Circulate on Fridays: why circular economy is a world changing idea
You made it to Friday, and here’s your reward: a packed Circulate on Fridays, you lucky thing. Find out what we’ve been reading and watching this week!
Fjord’s nicely designed 2017 trend report signposts eight key developments to look out for this year, including ‘ephemeral stories’, ‘me, myself and AI’ and ‘blurred reality’. Circular economy crops up too, in the piece on ‘unintended consequences’. The authors reckon that pressure for a new model of ‘conscious capitalism’ will increase, with individuals and groups calling for greater transparency, responsible innovation and increased accessibility to local, digital services. The ‘World on Wheels’ section also deserves a look, offering some reactions to the automated, on demand mobility revolution.
Here’s another trend you might have heard before ‘ownership is ending’. Futurism investigated the topic this week, although you could say this piece paddled in the shallows somewhat. Although the theory is sound, it’s a big assumption to say that business models such as AirBnB and Uber ‘lead to more effective use of resources’, especially when the case isn’t clear . With AirBnB’s multiple home ownership, an increasing number of Uber vehicles on the road, and an overall lack of research, more needs to be done to highlight those business models that really deliver ‘circular’ value. Our recent piece on IDEO’s design thinking showed how taking a human-centred approach can lead to business model innovation that creates wider benefits.
Naturally we’re biased, but we think the circular economy is a world changing idea. Now it seems that the folks at Fast Company agree, and this week’s piece by Ben Schiller explored the topic and its potential benefits and impacts. The piece focuses largely on the business model innovation opportunities brought about by digital technology and new ways of thinking about access and ownership. Or as Ben puts it, ‘Netflix-ication’: we used to own stacks of movies or music, but now many of us are happy getting access to that service virtually through Netflix or Spotify. There’s plenty more to the circular economy of course, whether that’s new ways of handling biological materials and food in a regenerative way, and other things than resources – like money – need to work in cycles too. But this piece is a good primer on why the circular economy is a model that’s relevant to 21st century business.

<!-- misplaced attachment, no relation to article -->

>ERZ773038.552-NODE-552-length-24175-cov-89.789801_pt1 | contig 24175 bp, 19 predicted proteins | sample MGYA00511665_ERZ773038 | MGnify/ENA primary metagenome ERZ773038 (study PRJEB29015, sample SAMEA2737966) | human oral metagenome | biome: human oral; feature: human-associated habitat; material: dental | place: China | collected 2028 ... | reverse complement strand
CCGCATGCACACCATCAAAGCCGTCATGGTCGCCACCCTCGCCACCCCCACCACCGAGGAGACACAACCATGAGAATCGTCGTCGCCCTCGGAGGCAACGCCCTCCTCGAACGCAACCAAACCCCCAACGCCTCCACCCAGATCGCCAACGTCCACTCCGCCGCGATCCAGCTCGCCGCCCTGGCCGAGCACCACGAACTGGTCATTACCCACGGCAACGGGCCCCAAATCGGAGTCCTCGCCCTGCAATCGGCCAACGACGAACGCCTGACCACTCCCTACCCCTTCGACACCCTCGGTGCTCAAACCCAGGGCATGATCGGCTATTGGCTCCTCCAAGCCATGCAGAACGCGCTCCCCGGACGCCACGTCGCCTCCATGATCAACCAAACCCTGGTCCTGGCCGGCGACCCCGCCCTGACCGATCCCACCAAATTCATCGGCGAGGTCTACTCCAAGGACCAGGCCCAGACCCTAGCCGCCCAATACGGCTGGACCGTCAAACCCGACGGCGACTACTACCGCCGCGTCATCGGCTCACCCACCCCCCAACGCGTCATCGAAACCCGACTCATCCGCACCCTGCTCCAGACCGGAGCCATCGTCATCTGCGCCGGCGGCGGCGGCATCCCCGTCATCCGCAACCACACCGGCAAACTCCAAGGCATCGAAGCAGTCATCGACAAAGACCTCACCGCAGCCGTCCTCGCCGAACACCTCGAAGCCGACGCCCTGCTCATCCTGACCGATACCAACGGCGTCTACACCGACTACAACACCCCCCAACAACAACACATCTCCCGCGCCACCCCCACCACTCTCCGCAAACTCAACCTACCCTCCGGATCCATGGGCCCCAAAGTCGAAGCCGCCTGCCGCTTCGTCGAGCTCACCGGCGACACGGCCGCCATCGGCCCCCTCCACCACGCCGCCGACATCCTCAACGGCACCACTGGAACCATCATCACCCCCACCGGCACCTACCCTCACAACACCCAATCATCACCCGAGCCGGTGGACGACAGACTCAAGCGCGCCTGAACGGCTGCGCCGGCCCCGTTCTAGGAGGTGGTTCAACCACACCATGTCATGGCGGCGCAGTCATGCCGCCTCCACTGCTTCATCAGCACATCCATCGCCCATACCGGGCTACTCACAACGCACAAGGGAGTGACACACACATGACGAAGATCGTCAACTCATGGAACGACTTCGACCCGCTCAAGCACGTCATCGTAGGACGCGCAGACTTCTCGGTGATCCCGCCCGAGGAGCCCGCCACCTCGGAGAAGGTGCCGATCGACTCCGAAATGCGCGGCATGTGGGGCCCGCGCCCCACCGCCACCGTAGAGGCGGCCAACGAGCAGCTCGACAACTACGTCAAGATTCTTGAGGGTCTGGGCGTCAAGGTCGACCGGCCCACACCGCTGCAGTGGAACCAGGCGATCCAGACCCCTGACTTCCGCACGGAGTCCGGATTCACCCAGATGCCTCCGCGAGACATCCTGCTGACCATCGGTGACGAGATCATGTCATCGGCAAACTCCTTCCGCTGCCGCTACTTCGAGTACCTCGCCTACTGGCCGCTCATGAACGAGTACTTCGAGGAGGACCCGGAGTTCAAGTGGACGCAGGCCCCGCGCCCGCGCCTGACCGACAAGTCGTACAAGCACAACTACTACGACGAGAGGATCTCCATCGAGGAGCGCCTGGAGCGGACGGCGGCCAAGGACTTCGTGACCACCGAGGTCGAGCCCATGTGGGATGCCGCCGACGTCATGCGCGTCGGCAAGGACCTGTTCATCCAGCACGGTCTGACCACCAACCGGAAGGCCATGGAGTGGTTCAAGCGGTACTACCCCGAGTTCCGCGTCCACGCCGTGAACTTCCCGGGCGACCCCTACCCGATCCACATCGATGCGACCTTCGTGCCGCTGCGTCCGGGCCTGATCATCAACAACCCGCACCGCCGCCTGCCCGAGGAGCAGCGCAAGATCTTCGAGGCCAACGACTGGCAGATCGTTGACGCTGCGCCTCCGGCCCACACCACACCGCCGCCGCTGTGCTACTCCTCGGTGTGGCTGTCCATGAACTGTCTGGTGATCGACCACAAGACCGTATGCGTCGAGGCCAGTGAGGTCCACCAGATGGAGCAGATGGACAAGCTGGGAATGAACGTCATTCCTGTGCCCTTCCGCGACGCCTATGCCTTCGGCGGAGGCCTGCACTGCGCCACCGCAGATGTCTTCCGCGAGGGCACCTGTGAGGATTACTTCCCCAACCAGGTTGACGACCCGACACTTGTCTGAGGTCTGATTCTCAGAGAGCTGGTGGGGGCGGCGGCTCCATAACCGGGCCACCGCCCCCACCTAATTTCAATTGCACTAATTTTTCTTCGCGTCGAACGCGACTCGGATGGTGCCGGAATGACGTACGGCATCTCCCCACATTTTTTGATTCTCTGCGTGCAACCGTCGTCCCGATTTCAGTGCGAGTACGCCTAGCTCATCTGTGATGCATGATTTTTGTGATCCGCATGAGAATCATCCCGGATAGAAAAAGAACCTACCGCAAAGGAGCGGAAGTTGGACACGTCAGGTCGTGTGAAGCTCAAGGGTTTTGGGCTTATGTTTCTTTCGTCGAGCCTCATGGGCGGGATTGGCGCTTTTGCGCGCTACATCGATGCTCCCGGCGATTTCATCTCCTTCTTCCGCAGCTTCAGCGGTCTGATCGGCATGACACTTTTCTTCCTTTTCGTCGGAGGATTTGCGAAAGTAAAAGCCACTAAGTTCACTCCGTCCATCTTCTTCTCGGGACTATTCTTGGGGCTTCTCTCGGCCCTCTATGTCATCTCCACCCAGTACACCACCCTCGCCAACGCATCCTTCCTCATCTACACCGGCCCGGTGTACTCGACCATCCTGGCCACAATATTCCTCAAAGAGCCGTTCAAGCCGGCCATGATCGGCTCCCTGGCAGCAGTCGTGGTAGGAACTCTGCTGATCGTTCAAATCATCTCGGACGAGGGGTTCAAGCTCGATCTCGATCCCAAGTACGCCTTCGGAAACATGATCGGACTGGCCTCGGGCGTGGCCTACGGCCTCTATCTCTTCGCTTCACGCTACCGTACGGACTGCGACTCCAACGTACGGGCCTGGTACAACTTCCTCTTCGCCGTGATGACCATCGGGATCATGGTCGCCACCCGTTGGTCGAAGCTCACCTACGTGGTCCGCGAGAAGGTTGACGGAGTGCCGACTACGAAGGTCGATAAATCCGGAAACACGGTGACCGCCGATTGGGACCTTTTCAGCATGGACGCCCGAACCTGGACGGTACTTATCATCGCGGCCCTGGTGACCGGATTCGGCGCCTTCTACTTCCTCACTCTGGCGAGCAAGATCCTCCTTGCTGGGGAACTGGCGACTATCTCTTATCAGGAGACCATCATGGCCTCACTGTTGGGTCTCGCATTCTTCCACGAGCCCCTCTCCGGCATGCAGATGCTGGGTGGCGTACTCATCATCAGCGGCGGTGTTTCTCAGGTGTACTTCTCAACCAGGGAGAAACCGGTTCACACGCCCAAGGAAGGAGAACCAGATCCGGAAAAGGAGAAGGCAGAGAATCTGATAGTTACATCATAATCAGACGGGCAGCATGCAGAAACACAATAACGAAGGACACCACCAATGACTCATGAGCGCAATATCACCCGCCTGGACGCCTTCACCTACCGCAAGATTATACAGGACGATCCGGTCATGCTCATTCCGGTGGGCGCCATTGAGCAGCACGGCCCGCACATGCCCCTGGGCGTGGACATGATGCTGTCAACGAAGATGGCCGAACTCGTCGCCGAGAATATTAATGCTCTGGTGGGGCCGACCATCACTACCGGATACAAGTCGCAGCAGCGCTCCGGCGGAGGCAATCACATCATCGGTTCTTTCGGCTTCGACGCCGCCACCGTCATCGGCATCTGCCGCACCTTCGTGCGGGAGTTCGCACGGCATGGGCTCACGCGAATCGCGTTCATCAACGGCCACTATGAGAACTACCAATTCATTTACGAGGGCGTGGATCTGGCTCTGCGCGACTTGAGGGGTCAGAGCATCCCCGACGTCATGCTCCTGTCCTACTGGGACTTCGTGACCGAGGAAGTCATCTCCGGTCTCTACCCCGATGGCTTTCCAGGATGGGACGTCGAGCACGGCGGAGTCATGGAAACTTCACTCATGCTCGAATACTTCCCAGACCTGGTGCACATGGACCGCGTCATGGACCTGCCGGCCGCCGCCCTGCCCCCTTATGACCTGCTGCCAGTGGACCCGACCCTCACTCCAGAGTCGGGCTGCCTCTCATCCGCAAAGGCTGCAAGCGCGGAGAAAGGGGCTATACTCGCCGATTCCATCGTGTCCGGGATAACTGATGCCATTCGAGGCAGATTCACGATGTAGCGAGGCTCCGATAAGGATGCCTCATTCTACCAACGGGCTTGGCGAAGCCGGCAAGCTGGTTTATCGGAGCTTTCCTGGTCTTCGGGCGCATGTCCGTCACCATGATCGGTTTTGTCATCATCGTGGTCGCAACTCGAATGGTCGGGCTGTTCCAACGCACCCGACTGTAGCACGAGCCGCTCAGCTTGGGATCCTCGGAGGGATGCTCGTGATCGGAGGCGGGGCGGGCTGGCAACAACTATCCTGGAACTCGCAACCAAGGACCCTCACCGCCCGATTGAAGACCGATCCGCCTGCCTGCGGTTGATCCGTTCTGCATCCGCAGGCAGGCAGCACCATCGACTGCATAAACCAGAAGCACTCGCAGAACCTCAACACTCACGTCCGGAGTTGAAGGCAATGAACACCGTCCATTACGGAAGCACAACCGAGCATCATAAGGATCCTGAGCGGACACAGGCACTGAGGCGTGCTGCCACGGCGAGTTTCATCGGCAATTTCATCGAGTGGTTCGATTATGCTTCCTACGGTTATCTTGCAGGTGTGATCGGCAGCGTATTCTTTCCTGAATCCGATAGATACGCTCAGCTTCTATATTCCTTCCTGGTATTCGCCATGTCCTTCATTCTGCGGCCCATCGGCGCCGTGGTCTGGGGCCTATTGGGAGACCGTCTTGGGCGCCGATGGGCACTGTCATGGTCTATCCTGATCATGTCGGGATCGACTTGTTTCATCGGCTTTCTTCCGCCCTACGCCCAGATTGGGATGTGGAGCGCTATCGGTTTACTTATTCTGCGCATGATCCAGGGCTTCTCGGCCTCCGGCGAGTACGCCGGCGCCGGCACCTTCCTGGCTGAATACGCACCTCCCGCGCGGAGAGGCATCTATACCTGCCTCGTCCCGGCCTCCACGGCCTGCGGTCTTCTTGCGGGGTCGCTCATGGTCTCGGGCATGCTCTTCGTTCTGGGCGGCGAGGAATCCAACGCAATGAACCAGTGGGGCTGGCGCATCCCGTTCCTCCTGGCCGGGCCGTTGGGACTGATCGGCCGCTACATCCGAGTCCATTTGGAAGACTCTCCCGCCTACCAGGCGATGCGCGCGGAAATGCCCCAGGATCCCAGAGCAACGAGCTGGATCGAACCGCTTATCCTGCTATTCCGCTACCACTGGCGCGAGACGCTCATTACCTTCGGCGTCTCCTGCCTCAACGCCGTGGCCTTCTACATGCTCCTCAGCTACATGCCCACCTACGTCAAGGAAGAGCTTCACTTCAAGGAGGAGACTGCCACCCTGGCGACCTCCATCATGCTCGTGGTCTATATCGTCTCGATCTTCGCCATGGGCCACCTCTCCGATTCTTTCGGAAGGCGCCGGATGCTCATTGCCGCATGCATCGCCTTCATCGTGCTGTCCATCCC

Last week in Circulate on Fridays, we shared the excellent new animation from Story of Stuff, this time focusing on the problem of ocean microfibres. To bring this issue a bit closer to home, check out this video featured on the BBC last Saturday . It’s the actual moment plankton ingests a tiny piece of plastic, thus entering the food chain. So the Story of Stuff outlined the problem, you can see it happening under a microscope, but what’s the answer? The folks behind the New Plastics Economy Initiative are working on that – find out more over here.
The headline might be a bit over-egged, but this feature in the New Yorker offers a nice profile of Bolt Threads, the company creating synthetic spider silk for use in clothing. This type of synthetic biology seems like a technology that’s about to explode, so before it does find out what Circulate’s Seb Read thought it could mean for a circular economy.